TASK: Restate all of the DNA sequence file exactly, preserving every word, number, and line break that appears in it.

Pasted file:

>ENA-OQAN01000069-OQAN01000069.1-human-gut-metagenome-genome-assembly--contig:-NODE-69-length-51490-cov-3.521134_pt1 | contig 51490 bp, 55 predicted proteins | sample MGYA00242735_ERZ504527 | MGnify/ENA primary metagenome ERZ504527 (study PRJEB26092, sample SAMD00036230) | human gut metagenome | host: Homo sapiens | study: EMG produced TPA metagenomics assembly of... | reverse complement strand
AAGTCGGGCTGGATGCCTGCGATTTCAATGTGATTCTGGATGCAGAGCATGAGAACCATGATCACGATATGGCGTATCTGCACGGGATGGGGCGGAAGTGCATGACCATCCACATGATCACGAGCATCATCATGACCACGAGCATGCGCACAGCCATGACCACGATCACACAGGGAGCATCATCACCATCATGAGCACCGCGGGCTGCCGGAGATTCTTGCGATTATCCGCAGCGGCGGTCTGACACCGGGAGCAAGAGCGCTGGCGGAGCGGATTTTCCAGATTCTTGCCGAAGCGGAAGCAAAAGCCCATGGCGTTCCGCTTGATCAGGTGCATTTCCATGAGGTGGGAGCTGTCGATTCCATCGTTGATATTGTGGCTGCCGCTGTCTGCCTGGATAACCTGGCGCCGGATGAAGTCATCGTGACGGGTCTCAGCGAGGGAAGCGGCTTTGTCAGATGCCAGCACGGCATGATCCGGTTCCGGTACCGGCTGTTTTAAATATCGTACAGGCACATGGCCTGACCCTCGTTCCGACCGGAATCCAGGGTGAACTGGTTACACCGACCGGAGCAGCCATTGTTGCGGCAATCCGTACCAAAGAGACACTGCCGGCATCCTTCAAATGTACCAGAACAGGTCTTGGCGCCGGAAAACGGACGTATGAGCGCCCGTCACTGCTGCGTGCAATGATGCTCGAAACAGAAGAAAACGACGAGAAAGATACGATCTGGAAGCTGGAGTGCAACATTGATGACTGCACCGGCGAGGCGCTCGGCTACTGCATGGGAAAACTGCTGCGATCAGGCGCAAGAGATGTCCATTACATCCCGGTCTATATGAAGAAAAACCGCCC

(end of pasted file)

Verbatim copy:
>ENA-OQAN01000069-OQAN01000069.1-human-gut-metagenome-genome-assembly--contig:-NODE-69-length-51490-cov-3.521134_pt1 | contig 51490 bp, 55 predicted proteins | sample MGYA00242735_ERZ504527 | MGnify/ENA primary metagenome ERZ504527 (study PRJEB26092, sample SAMD00036230) | human gut metagenome | host: Homo sapiens | study: EMG produced TPA metagenomics assembly of... | reverse complement strand
AAGTCGGGCTGGATGCCTGCGATTTCAATGTGATTCTGGATGCAGAGCATGAGAACCATGATCACGATATGGCGTATCTGCACGGGATGGGGCGGAAGTGCATGACCATCCACATGATCACGAGCATCATCATGACCACGAGCATGCGCACAGCCATGACCACGATCACACAGGGAGCATCATCACCATCATGAGCACCGCGGGCTGCCGGAGATTCTTGCGATTATCCGCAGCGGCGGTCTGACACCGGGAGCAAGAGCGCTGGCGGAGCGGATTTTCCAGATTCTTGCCGAAGCGGAAGCAAAAGCCCATGGCGTTCCGCTTGATCAGGTGCATTTCCATGAGGTGGGAGCTGTCGATTCCATCGTTGATATTGTGGCTGCCGCTGTCTGCCTGGATAACCTGGCGCCGGATGAAGTCATCGTGACGGGTCTCAGCGAGGGAAGCGGCTTTGTCAGATGCCAGCACGGCATGATCCGGTTCCGGTACCGGCTGTTTTAAATATCGTACAGGCACATGGCCTGACCCTCGTTCCGACCGGAATCCAGGGTGAACTGGTTACACCGACCGGAGCAGCCATTGTTGCGGCAATCCGTACCAAAGAGACACTGCCGGCATCCTTCAAATGTACCAGAACAGGTCTTGGCGCCGGAAAACGGACGTATGAGCGCCCGTCACTGCTGCGTGCAATGATGCTCGAAACAGAAGAAAACGACGAGAAAGATACGATCTGGAAGCTGGAGTGCAACATTGATGACTGCACCGGCGAGGCGCTCGGCTACTGCATGGGAAAACTGCTGCGATCAGGCGCAAGAGATGTCCATTACATCCCGGTCTATATGAAGAAAAACCGCCC